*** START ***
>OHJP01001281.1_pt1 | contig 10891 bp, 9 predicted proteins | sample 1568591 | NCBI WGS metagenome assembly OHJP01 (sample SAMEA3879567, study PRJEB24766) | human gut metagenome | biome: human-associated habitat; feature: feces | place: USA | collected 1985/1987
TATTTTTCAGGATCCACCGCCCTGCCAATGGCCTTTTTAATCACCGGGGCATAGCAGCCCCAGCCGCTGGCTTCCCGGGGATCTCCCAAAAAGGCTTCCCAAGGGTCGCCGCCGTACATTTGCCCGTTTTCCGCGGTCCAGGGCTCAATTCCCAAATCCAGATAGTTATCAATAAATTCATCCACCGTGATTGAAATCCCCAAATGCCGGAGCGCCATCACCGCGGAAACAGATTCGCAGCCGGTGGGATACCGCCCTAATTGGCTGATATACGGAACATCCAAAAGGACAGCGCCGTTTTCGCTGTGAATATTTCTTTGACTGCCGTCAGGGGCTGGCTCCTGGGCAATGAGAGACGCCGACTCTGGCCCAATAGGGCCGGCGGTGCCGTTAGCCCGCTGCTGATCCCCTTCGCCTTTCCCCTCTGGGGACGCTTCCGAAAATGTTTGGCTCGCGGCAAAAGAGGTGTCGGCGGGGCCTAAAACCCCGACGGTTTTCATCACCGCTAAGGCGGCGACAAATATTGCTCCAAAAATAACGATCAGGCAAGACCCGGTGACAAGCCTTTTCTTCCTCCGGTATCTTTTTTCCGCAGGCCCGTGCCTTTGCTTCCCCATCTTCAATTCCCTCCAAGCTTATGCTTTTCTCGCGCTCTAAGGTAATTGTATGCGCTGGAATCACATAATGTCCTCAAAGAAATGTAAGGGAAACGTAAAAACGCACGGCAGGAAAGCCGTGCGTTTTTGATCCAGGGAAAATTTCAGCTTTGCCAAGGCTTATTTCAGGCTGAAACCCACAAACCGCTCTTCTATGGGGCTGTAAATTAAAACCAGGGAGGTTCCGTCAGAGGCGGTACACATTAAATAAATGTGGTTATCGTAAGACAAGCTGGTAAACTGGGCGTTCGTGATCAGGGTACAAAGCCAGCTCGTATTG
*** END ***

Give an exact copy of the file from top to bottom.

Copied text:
>OHJP01001281.1_pt1 | contig 10891 bp, 9 predicted proteins | sample 1568591 | NCBI WGS metagenome assembly OHJP01 (sample SAMEA3879567, study PRJEB24766) | human gut metagenome | biome: human-associated habitat; feature: feces | place: USA | collected 1985/1987
TATTTTTCAGGATCCACCGCCCTGCCAATGGCCTTTTTAATCACCGGGGCATAGCAGCCCCAGCCGCTGGCTTCCCGGGGATCTCCCAAAAAGGCTTCCCAAGGGTCGCCGCCGTACATTTGCCCGTTTTCCGCGGTCCAGGGCTCAATTCCCAAATCCAGATAGTTATCAATAAATTCATCCACCGTGATTGAAATCCCCAAATGCCGGAGCGCCATCACCGCGGAAACAGATTCGCAGCCGGTGGGATACCGCCCTAATTGGCTGATATACGGAACATCCAAAAGGACAGCGCCGTTTTCGCTGTGAATATTTCTTTGACTGCCGTCAGGGGCTGGCTCCTGGGCAATGAGAGACGCCGACTCTGGCCCAATAGGGCCGGCGGTGCCGTTAGCCCGCTGCTGATCCCCTTCGCCTTTCCCCTCTGGGGACGCTTCCGAAAATGTTTGGCTCGCGGCAAAAGAGGTGTCGGCGGGGCCTAAAACCCCGACGGTTTTCATCACCGCTAAGGCGGCGACAAATATTGCTCCAAAAATAACGATCAGGCAAGACCCGGTGACAAGCCTTTTCTTCCTCCGGTATCTTTTTTCCGCAGGCCCGTGCCTTTGCTTCCCCATCTTCAATTCCCTCCAAGCTTATGCTTTTCTCGCGCTCTAAGGTAATTGTATGCGCTGGAATCACATAATGTCCTCAAAGAAATGTAAGGGAAACGTAAAAACGCACGGCAGGAAAGCCGTGCGTTTTTGATCCAGGGAAAATTTCAGCTTTGCCAAGGCTTATTTCAGGCTGAAACCCACAAACCGCTCTTCTATGGGGCTGTAAATTAAAACCAGGGAGGTTCCGTCAGAGGCGGTACACATTAAATAAATGTGGTTATCGTAAGACAAGCTGGTAAACTGGGCGTTCGTGATCAGGGTACAAAGCCAGCTCGTATTG